Spontaneous locomotor activity
Elevated plus maze (EPM)
There were no significant main effects of treatment [F(2,27) = 0.06, p = 0.95], sex [F(1,27) = 3.92, p = 0.06], or interaction between sex and treatment [F(2,27) = 0.56, p = 0.58] on time spent in open arms [Fig 2A, S1 Table]. Similarly, there were no significant main effects of treatment [F(2,27) = 0.06, p = 0.94], sex [F(1,27) = 3.16, p = 0.09], or interaction between sex and treatment [F(2,27) = 0.02, p = 0.98] on the number of entries into the open arms [Fig 2B, S1 Table].
Spatial working memory
There was a significant main effect of treatment [F(2,32) = 5.01, p = 0.01] and interaction between sex and treatment [F(2,32) = 6.37, p = 0.0047], and no significant main effect of sex [F(1,32) = 0.34, p = 0.56] on spontaneous alternation in the Y-maze. Bonferroni multiple comparison test showed significant decreases in spontaneous alternation in male mice in the N+S group compared to the male mice in the W or S groups [Fig 3]. None of the other pair-wise comparisons were significant [S1 and S2 Tables].
Spontaneous alternation in the Y-maze was analyzed in male and female mice from the nicotine+saccharin (N + S), saccharin alone (S) and plain drinking water (W) groups. There was a significant decreases in this measurement in male mice from the N+S group. ***p<0.001. [Mean ± SEM: Male: W: 71.31 ± 1.20; S: 71.11 ± 4.33; N + S: 52.37 ± 4.63; Female: W: 65.57 ± 4.43; S: 66.63 ± 4.42; N + S: 67.19 ± 3.56].
Object based attention (OBA)
The recognition index was >50% in male and female mice in the W and S (control) groups [Fig 4] suggesting a greater than chance performance level in the control groups. However, to establish that the control groups “recognized” the novel object over the familiar object on Day 6 (test day), we compared time spent exploring the familiar versus the novel object by male and female mice in the W and S groups. In both the control groups, male and female mice spent significantly longer time exploring the novel object compared to the familiar object (Male W: t = 6.41, p = 0.001; Female W: t = 2.35, p = 0.04; Male S: t = 6.93; p = 0.001; Female S: t = 3.06, p = 0.01) indicating that the mice in the control groups successfully performed the test. Next, we analyzed the data for all treatment groups. There was a significant main effect of treatment [F(2,30) = 3.41, p = 0.04] and interaction between sex and treatment [F(2,30) = 3.39, p = 0.04], and no significant main effect of sex [F(1,30) = 2.35, p = 0.14] in the OBA test. Bonferroni multiple comparisons test showed significant deficits in OBA in male mice in the N+S group compared to their counterparts in the W and S groups. None of the other pair-wise comparisons showed significant effects [Fig 4, S1 and S2 Tables].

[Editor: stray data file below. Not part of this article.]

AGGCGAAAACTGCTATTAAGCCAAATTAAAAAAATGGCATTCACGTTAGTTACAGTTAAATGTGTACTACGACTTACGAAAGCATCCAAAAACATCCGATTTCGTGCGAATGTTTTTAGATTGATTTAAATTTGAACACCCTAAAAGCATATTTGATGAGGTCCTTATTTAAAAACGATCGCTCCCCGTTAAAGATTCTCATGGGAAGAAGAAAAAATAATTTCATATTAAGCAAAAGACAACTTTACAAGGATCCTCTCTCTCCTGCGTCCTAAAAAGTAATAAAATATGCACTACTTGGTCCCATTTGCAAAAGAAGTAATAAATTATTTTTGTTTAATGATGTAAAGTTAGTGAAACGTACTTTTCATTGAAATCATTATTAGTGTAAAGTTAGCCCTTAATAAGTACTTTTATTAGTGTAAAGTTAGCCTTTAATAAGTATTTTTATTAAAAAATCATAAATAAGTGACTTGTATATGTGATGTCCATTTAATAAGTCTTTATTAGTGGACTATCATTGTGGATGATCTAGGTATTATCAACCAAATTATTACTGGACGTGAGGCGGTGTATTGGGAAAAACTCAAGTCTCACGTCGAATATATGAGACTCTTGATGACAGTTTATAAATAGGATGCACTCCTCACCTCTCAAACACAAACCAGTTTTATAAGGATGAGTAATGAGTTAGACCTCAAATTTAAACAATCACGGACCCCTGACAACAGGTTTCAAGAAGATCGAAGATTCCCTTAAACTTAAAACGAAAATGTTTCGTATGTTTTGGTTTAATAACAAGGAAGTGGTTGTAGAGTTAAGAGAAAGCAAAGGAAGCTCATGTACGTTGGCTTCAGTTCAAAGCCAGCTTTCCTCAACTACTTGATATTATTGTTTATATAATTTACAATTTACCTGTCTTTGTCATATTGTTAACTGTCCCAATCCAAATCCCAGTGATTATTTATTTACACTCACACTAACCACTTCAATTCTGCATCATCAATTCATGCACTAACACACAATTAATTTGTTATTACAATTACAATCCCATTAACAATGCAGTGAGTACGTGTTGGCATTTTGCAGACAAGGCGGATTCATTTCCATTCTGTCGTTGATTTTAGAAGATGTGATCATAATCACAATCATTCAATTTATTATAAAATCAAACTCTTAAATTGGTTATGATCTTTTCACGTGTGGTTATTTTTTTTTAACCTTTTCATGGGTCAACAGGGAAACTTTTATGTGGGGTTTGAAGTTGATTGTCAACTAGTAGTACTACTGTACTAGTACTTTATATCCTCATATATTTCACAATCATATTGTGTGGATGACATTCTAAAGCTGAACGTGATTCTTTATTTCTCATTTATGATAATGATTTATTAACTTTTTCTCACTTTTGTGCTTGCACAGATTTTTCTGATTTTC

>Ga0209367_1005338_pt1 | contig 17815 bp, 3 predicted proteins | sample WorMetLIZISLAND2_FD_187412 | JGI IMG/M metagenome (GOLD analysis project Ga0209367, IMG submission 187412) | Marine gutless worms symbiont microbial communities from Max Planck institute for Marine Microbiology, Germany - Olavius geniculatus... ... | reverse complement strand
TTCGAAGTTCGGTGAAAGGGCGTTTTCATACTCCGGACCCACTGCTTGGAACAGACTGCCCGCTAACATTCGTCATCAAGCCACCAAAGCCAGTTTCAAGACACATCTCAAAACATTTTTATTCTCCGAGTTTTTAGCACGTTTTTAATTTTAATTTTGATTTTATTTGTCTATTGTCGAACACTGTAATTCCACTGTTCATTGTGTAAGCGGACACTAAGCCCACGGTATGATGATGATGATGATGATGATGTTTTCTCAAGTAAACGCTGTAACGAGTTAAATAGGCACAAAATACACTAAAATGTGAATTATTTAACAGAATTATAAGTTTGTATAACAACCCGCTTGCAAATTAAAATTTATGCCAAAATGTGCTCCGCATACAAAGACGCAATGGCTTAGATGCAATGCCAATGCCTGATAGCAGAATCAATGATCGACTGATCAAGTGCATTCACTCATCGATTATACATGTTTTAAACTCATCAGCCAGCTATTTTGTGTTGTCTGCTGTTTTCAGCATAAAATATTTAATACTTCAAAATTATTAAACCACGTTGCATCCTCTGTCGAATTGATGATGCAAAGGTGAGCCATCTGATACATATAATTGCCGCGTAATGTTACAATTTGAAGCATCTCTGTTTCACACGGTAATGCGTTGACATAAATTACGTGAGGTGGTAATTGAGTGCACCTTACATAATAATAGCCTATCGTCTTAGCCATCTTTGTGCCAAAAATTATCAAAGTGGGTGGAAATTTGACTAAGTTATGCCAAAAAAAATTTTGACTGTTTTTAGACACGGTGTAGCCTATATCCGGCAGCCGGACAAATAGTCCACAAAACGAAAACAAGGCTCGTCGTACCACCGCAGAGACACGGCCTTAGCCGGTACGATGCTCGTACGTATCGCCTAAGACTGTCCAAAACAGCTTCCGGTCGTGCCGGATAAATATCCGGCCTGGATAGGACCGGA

Recognition index was analyzed in male and female mice from the nicotine+saccharin (N + S), saccharin alone (S) and plain drinking water (W) groups. There was a significant decrease in this measurement in male mice from the N+S group. *p<0.05. [Mean ± SEM: Male: W: 73.95 ±4.65; S: 74.93 ± 4.85; N + S: 50.04 ± 4.65; Female: W: 56.01 ± 4.60; S: 62.61 ± 4.80; N + S: 59.46 ± 7.85].